Diversion Dashboards by Drop-Off Location


Kashmere Gardens      Houston Botanic Garden      Historic Heights

Click for dashboard info above from (L - R) Kashmere Gardens, Botanic Garden, and Houston Heights

Solid Waste Management Department

Houston Composting

The city's very first composting pilot program has ended! A huge thank you goes to all our participants. With their help, the three drop-off locations - Kashmere Multi-Service Center, Heights Historic Fire Station, and the Houston Botanic Garden – diverted a total of 14,551 pounds from the landfill (over 7 tons!) See diversion numbers by location by clicking the illustrations below, which will lead you to our diversion dashboards. This program would not have been possible without our composting partners, Zero Waste Houston and Moonshot Compost, who graciously donated their time and services to the city at no cost. This pilot was a collaborative partnership between: Mayor Sylvester Turner, Council Member Tarsha Jackson, Council Member Abbie Kamin, Council Member Robert Gallegos, the Solid Waste Management Department, Houston Health Department, Houston Botanic Garden, Houston Heights Association, Urban Harvest, the Mayor's Office of Sustainability, and Houston Complete Communities.


Houston's Composting Pilot Program is over. We would love to hear from you. 

After evaluating the initial pilot survey results, an overwhelming number of residents responded they planned to continue composting following the six-week program. In response, Zero Waste will continue operating a free drop-off site on Wednesday evenings from 5PM-7PM at the Historic Heights Fire Station, 107 W 12th St, Houston, 77008. If you are unable to make this drop off time, here are some additional ways you can continue to divert your waste from the landfill:

  • Happy Earth Compost is offering free drop offs through the end of the year for everyone! You may bring your compostable items to any of the markets listed below.
    • Memorial Villages Farmers Market: Saturdays, 9AM – 1 PM (10840 Beinhorn)
    • Spring Branch Farmers Market: Saturdays, 9AM – 1PM (8141 Long Point Rd)
    • Whole Foods Montrose: Saturdays, 10AM- 12PM (701 Waugh Dr)
    • Heights Mercantile: Sundays, 9AM – 1PM (714 Yale St)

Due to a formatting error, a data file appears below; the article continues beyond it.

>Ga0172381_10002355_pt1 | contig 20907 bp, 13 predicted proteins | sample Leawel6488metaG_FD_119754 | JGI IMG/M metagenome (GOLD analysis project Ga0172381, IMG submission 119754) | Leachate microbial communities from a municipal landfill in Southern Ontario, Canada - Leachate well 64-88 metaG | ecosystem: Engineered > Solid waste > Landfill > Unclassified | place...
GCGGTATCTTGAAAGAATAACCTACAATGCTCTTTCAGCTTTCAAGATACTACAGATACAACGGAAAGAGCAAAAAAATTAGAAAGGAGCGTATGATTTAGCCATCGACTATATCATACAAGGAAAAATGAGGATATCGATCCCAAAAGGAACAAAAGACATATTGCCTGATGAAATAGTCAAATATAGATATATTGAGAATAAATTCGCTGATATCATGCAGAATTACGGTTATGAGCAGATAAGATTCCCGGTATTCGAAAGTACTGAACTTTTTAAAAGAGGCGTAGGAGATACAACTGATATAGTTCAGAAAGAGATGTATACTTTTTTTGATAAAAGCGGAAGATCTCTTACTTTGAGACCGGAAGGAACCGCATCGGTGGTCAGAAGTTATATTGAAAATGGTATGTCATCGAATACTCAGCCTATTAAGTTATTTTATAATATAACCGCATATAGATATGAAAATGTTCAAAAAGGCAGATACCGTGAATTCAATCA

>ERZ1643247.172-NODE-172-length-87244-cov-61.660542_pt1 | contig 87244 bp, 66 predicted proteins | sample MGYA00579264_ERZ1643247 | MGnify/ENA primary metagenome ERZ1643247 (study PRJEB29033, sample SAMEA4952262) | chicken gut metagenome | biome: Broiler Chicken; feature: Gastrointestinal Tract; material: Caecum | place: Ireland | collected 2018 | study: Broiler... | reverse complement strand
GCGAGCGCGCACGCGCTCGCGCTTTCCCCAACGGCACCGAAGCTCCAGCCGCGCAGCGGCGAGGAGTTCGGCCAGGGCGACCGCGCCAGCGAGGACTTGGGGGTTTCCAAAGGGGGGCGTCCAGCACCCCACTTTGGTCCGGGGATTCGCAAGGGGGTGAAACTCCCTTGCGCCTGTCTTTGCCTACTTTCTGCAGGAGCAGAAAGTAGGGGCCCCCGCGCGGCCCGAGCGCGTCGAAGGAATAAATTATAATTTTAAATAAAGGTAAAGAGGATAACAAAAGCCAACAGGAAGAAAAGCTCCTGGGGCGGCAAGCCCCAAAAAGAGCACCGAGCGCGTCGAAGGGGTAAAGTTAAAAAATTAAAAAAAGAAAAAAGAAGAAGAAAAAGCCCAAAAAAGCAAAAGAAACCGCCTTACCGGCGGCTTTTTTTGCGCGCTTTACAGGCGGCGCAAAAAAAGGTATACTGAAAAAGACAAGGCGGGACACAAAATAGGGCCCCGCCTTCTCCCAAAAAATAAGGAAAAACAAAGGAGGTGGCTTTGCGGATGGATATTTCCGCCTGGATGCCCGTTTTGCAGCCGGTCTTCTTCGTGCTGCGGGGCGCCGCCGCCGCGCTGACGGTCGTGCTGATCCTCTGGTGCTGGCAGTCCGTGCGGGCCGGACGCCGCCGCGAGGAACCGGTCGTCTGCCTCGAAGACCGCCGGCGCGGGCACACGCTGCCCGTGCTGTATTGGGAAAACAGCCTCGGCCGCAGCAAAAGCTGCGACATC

• Houston Heights Market: Sundays, 10AM – 2PM (2706 White Oak)
    • Whole Foods Kirby: Sundays, 10AM -12PM (2955 Kirby Dr)
  • Find a community garden near you that accepts compostable waste! Below are some locations that are taking food scraps:
    • Memorial Villages Farmers Market: Saturdays, 9AM – 1 PM (10840 Beinhorn)
    • Spring Branch Farmers Market: Saturdays, 9AM – 1PM (8141 Long Point Rd)
    • Whole Foods Montrose: Saturdays, 10AM- 12PM (701 Waugh Dr)
    • Heights Mercantile: Sundays, 9AM – 1PM (714 Yale St)
    • Houston Heights Market: Sundays, 10AM – 2PM (2706 White Oak)
    • Whole Foods Kirby: Sundays, 10AM -12PM (2955 Kirby Dr)
  • Sign up for a private collection service!
  • Continue/start at-home composting – here is a sustainable living guide (courtesy of Urban Harvest) to help you get started.

Why compost?

  • The Climate Action Plan’s waste management goals include “strengthening and supporting efforts to collect and compost food organics.”
  • According to the U.S Environmental Protection Agency, in the United States, food is the single largest category of material placed in municipal landfills, where it emits methane, a powerful greenhouse gas. Municipal solid waste landfills are the third-largest source of human-related methane emissions in the United States, accounting for approximately 14.1 percent of these emissions in 2017.
  • The methane emissions from municipal landfills in 2019 were approximately equivalent to the greenhouse gas (GHG) emissions from more than 21.6 million passenger vehicles driven for one year or the CO2 emissions from nearly 12 million homes’ energy use for one year.
  • Houston residents, businesses and institutions generate approximately 6.2 million tons of municipal solid waste per year.
  • Beyond reducing waste, using compost enhances rainfall penetration, which reduces water runoff and soil erosion. This in turn reduces sediment, nutrients, and pesticide losses to streams by 75-95 percent. Compost also improves the soil and enhances beneficial microbes that help reduce plant diseases and pests, per the U.S. Department of Agriculture.